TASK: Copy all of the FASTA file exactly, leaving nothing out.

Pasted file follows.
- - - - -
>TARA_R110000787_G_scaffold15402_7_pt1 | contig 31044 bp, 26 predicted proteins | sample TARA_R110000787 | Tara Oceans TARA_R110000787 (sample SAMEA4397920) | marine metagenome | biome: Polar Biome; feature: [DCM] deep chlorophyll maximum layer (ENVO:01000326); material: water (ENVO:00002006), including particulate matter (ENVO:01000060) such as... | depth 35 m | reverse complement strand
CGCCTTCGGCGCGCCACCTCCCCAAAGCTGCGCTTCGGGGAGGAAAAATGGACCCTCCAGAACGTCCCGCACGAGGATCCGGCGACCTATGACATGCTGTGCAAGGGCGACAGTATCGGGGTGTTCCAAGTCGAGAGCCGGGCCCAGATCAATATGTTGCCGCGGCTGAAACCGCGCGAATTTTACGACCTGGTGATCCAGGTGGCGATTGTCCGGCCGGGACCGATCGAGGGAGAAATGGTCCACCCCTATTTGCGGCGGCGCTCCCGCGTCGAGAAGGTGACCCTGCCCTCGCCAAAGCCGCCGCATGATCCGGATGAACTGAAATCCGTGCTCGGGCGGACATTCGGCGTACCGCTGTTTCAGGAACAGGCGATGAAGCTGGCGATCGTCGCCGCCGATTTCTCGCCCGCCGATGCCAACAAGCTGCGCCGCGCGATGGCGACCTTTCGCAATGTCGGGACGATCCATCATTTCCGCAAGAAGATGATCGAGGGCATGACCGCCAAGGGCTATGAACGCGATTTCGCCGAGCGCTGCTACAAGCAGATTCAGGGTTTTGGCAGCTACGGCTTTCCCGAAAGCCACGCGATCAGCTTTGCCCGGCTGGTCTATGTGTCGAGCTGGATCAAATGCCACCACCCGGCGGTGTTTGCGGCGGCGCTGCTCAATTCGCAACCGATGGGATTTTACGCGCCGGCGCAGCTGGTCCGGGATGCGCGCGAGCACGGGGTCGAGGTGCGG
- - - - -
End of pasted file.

>TARA_R110000787_G_scaffold15402_7_pt1 | contig 31044 bp, 26 predicted proteins | sample TARA_R110000787 | Tara Oceans TARA_R110000787 (sample SAMEA4397920) | marine metagenome | biome: Polar Biome; feature: [DCM] deep chlorophyll maximum layer (ENVO:01000326); material: water (ENVO:00002006), including particulate matter (ENVO:01000060) such as... | depth 35 m | reverse complement strand
CGCCTTCGGCGCGCCACCTCCCCAAAGCTGCGCTTCGGGGAGGAAAAATGGACCCTCCAGAACGTCCCGCACGAGGATCCGGCGACCTATGACATGCTGTGCAAGGGCGACAGTATCGGGGTGTTCCAAGTCGAGAGCCGGGCCCAGATCAATATGTTGCCGCGGCTGAAACCGCGCGAATTTTACGACCTGGTGATCCAGGTGGCGATTGTCCGGCCGGGACCGATCGAGGGAGAAATGGTCCACCCCTATTTGCGGCGGCGCTCCCGCGTCGAGAAGGTGACCCTGCCCTCGCCAAAGCCGCCGCATGATCCGGATGAACTGAAATCCGTGCTCGGGCGGACATTCGGCGTACCGCTGTTTCAGGAACAGGCGATGAAGCTGGCGATCGTCGCCGCCGATTTCTCGCCCGCCGATGCCAACAAGCTGCGCCGCGCGATGGCGACCTTTCGCAATGTCGGGACGATCCATCATTTCCGCAAGAAGATGATCGAGGGCATGACCGCCAAGGGCTATGAACGCGATTTCGCCGAGCGCTGCTACAAGCAGATTCAGGGTTTTGGCAGCTACGGCTTTCCCGAAAGCCACGCGATCAGCTTTGCCCGGCTGGTCTATGTGTCGAGCTGGATCAAATGCCACCACCCGGCGGTGTTTGCGGCGGCGCTGCTCAATTCGCAACCGATGGGATTTTACGCGCCGGCGCAGCTGGTCCGGGATGCGCGCGAGCACGGGGTCGAGGTGCGG